Fungal infection of the central nervous system: Autopsy analysis of six cases

Moshawa Calvin Khaba*, Tshepo Cletus Ngale, Ndivhuho Agnes Makhado

*Corresponding author for this work

Research output: Contribution to journalArticlepeer-review

2 Citations (Scopus)


Fungal infections of the central nervous system are fatal and rare clinical entities observable in immunosuppressed patients from varying causes. They carry higher risks of morbidities and mortality as compared to viral, bacterial or parasitic central nervous system infections. This study describes clinicopathological description of the central nervous system fungal infections with antemortem diagnostic challenges. This is a 9-year retrospective study of six cases composed of three females and three males with a mean age of 29.3 years. All six decedents presented with signs of meningeal irritation. They all suffered from immunodeficiency of varying causes. The gross and microscopic features revealed cryptococcosis, candidiasis and mucormycosis as the cause of the central nervous system infection. Early diagnosis and appropriate medical treatment are of paramount importance in improving the overall survival of patients with central nervous system mycosis. A few autopsy cases with fungal infection of the central nervous system have been described; therefore, more autopsies studies are needed to re-enforce on the existing epidemiology of these fatal infections. Moreover, this will assist in further elucidating the varying gross features and tissue reaction patterns associated with them.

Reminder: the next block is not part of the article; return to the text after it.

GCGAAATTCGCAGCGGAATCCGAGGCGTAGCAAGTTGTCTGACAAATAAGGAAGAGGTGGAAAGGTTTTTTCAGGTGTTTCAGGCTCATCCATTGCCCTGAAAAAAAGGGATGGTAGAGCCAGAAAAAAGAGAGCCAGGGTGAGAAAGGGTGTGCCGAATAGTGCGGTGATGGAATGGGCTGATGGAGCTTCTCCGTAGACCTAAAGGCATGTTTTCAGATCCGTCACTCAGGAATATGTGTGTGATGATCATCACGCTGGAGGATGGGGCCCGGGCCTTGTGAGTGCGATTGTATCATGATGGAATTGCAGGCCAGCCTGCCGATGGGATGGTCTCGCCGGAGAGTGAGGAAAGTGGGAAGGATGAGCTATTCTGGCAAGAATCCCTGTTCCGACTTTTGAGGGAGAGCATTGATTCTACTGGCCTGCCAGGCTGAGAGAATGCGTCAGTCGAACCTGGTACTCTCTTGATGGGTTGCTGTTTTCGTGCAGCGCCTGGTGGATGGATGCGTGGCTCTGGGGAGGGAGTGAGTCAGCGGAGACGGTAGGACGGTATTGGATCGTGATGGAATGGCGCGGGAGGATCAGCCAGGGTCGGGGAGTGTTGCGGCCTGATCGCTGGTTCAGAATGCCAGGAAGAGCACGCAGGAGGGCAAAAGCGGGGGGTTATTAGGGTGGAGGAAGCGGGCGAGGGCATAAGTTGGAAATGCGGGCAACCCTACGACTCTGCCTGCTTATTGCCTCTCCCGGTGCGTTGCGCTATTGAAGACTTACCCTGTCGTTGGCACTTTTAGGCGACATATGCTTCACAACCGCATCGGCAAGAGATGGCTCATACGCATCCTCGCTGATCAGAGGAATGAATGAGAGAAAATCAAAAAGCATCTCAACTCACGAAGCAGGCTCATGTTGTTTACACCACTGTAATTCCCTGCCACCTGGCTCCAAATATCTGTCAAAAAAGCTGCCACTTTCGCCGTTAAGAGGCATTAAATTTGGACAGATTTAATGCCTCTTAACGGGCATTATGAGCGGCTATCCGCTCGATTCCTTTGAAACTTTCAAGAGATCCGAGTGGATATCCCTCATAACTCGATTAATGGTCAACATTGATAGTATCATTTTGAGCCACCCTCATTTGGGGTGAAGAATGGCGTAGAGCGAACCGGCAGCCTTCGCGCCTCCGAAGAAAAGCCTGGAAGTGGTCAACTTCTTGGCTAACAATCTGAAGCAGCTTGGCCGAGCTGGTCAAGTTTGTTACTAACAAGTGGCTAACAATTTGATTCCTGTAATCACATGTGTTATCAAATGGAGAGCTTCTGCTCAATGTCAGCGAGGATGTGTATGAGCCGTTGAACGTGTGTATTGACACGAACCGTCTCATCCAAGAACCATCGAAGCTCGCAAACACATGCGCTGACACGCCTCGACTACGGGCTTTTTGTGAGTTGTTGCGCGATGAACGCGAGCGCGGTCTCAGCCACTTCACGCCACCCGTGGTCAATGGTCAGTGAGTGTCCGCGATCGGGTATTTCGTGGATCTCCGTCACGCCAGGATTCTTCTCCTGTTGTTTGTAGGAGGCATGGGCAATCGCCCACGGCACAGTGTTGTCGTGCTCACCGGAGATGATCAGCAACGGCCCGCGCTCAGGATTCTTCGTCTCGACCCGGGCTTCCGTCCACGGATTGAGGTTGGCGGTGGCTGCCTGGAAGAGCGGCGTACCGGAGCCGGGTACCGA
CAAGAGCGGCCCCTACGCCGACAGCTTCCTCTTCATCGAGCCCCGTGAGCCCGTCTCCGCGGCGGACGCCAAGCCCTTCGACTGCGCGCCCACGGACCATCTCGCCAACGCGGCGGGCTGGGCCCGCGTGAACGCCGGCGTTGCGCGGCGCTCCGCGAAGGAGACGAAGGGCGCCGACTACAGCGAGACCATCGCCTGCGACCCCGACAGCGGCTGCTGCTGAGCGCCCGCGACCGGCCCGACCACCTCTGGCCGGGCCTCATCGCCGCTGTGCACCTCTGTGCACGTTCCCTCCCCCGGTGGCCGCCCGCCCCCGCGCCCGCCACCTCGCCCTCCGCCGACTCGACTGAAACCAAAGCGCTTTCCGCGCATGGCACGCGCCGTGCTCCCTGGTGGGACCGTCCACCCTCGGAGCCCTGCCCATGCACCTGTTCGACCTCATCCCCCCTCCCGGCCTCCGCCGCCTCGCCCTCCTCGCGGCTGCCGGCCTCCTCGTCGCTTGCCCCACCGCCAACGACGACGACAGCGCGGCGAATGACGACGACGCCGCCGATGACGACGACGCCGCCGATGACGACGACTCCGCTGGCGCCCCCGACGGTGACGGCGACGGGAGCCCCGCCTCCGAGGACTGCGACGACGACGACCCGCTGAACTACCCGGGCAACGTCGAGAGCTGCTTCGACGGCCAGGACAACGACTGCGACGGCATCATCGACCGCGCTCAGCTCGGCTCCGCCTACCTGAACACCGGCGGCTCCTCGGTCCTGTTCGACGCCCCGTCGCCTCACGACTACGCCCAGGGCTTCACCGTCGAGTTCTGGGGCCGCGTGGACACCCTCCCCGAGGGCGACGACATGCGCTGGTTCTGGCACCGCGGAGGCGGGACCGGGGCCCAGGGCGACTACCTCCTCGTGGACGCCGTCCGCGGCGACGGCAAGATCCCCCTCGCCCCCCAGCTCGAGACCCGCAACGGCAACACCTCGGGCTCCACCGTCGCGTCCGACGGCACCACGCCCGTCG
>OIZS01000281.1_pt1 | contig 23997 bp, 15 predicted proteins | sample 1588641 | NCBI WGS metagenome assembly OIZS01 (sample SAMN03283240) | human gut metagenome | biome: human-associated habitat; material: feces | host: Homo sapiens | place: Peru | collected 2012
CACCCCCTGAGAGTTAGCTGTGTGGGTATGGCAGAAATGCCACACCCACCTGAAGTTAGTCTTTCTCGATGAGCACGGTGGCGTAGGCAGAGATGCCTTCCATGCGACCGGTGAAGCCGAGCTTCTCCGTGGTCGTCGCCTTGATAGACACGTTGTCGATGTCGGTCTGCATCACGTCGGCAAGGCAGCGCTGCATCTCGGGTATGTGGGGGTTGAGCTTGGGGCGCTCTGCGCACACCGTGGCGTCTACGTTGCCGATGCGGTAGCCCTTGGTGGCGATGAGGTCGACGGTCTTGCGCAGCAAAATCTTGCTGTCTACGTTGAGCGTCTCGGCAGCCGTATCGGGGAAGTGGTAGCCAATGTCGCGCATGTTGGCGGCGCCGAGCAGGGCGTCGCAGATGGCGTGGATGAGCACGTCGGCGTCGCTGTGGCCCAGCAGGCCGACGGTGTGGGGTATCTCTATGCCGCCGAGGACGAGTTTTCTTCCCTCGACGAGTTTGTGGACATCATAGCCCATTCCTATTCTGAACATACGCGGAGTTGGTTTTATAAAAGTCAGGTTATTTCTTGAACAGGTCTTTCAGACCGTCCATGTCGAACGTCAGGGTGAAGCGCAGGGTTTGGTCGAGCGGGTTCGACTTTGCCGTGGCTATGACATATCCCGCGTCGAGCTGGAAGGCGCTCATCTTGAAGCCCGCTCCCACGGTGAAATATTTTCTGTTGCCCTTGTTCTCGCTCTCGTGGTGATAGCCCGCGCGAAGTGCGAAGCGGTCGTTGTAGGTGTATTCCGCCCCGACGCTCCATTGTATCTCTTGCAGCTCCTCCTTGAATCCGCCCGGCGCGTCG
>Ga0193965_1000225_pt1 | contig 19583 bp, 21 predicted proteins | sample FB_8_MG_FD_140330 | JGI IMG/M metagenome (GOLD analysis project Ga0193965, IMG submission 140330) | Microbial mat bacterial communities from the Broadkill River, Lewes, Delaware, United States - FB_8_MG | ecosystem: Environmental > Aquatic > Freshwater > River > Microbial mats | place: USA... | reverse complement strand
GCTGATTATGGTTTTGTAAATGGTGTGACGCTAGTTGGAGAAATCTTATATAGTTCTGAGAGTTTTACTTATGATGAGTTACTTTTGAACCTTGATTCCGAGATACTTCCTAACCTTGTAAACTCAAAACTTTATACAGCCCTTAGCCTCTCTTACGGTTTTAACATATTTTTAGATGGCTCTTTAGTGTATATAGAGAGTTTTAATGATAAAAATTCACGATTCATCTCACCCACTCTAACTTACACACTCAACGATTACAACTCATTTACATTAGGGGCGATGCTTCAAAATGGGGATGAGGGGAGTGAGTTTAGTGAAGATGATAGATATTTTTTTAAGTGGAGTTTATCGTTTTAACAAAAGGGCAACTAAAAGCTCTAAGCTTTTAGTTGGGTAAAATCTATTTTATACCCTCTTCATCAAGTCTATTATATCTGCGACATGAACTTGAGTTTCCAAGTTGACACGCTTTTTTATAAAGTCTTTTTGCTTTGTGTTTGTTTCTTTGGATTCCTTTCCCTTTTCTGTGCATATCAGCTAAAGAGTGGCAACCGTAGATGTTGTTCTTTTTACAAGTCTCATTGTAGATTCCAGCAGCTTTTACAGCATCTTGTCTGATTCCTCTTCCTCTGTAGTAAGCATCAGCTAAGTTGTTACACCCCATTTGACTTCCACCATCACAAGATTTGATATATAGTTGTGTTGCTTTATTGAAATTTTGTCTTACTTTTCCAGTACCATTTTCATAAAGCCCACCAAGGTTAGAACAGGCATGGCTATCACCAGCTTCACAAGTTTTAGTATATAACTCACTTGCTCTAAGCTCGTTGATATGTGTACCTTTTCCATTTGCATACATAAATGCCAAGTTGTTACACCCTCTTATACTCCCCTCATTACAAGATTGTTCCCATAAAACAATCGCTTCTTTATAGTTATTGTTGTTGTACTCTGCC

Original languageEnglish
JournalSAGE Open Medical Case Reports
Publication statusPublished - 2022


  • Fungal infection
  • autopsy
  • central nervous system
  • immunosuppression
  • pathology


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